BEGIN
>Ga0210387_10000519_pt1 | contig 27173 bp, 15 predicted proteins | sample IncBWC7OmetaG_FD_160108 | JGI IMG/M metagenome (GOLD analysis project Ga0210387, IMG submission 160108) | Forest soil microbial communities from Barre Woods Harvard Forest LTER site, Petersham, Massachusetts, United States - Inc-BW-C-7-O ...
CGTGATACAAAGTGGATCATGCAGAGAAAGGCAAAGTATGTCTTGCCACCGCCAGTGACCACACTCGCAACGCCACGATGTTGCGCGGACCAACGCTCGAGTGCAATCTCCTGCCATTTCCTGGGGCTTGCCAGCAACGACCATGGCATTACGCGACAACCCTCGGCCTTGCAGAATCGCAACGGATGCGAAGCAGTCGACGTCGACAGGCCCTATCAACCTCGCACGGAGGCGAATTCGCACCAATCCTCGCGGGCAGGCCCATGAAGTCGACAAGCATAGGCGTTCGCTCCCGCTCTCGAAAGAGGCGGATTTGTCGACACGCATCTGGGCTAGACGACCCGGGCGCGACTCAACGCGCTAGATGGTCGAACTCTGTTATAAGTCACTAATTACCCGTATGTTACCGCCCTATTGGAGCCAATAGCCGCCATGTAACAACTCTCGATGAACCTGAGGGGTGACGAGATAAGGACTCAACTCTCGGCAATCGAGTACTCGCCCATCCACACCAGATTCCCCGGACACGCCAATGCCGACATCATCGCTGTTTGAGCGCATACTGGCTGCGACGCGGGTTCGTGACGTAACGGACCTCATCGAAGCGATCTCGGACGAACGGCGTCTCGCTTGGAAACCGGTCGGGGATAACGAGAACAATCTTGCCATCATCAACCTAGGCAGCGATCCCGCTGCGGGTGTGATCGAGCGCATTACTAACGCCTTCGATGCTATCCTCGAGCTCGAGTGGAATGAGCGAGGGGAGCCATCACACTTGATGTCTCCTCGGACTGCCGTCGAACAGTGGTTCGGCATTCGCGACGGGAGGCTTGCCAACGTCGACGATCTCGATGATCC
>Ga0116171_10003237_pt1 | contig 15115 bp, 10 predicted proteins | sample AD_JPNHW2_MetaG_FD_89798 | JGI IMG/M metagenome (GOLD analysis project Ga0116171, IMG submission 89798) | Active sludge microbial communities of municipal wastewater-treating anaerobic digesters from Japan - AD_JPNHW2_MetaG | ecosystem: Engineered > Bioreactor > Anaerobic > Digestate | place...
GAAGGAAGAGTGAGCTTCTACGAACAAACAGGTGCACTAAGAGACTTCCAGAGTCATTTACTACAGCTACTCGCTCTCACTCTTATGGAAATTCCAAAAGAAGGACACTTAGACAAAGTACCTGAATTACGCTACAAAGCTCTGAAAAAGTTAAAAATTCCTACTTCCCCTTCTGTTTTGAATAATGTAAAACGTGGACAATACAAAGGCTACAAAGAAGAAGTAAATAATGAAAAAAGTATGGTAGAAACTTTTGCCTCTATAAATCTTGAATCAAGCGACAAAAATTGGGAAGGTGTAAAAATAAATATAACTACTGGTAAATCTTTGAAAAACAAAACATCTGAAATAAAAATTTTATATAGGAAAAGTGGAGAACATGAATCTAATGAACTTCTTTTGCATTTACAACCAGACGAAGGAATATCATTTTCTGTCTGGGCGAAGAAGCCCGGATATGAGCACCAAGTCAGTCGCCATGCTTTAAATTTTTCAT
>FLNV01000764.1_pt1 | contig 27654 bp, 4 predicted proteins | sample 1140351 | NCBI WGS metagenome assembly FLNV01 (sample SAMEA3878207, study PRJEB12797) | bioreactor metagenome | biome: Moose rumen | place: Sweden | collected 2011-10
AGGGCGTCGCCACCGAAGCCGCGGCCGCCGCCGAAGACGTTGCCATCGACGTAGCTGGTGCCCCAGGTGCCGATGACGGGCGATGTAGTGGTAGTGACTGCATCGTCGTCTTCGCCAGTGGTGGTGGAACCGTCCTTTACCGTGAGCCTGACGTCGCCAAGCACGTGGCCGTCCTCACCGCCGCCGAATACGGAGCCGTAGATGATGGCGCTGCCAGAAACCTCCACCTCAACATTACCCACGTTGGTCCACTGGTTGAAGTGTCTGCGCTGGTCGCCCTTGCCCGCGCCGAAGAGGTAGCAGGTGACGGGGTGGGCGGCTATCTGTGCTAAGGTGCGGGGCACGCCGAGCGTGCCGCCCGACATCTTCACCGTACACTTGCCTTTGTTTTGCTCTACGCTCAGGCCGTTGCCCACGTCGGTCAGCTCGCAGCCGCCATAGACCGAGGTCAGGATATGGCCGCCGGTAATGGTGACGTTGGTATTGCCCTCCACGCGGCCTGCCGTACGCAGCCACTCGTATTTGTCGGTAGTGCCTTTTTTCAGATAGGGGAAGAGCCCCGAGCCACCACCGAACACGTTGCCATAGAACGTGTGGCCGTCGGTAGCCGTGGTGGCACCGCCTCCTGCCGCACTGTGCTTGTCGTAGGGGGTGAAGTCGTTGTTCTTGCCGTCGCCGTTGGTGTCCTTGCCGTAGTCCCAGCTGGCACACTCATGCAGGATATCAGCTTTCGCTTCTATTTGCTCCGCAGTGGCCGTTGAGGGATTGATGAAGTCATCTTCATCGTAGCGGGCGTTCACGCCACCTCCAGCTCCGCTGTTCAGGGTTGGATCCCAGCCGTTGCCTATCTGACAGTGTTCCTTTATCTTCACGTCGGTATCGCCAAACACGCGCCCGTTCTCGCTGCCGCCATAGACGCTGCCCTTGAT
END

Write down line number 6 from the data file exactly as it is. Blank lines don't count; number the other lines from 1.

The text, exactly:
AGGGCGTCGCCACCGAAGCCGCGGCCGCCGCCGAAGACGTTGCCATCGACGTAGCTGGTGCCCCAGGTGCCGATGACGGGCGATGTAGTGGTAGTGACTGCATCGTCGTCTTCGCCAGTGGTGGTGGAACCGTCCTTTACCGTGAGCCTGACGTCGCCAAGCACGTGGCCGTCCTCACCGCCGCCGAATACGGAGCCGTAGATGATGGCGCTGCCAGAAACCTCCACCTCAACATTACCCACGTTGGTCCACTGGTTGAAGTGTCTGCGCTGGTCGCCCTTGCCCGCGCCGAAGAGGTAGCAGGTGACGGGGTGGGCGGCTATCTGTGCTAAGGTGCGGGGCACGCCGAGCGTGCCGCCCGACATCTTCACCGTACACTTGCCTTTGTTTTGCTCTACGCTCAGGCCGTTGCCCACGTCGGTCAGCTCGCAGCCGCCATAGACCGAGGTCAGGATATGGCCGCCGGTAATGGTGACGTTGGTATTGCCCTCCACGCGGCCTGCCGTACGCAGCCACTCGTATTTGTCGGTAGTGCCTTTTTTCAGATAGGGGAAGAGCCCCGAGCCACCACCGAACACGTTGCCATAGAACGTGTGGCCGTCGGTAGCCGTGGTGGCACCGCCTCCTGCCGCACTGTGCTTGTCGTAGGGGGTGAAGTCGTTGTTCTTGCCGTCGCCGTTGGTGTCCTTGCCGTAGTCCCAGCTGGCACACTCATGCAGGATATCAGCTTTCGCTTCTATTTGCTCCGCAGTGGCCGTTGAGGGATTGATGAAGTCATCTTCATCGTAGCGGGCGTTCACGCCACCTCCAGCTCCGCTGTTCAGGGTTGGATCCCAGCCGTTGCCTATCTGACAGTGTTCCTTTATCTTCACGTCGGTATCGCCAAACACGCGCCCGTTCTCGCTGCCGCCATAGACGCTGCCCTTGAT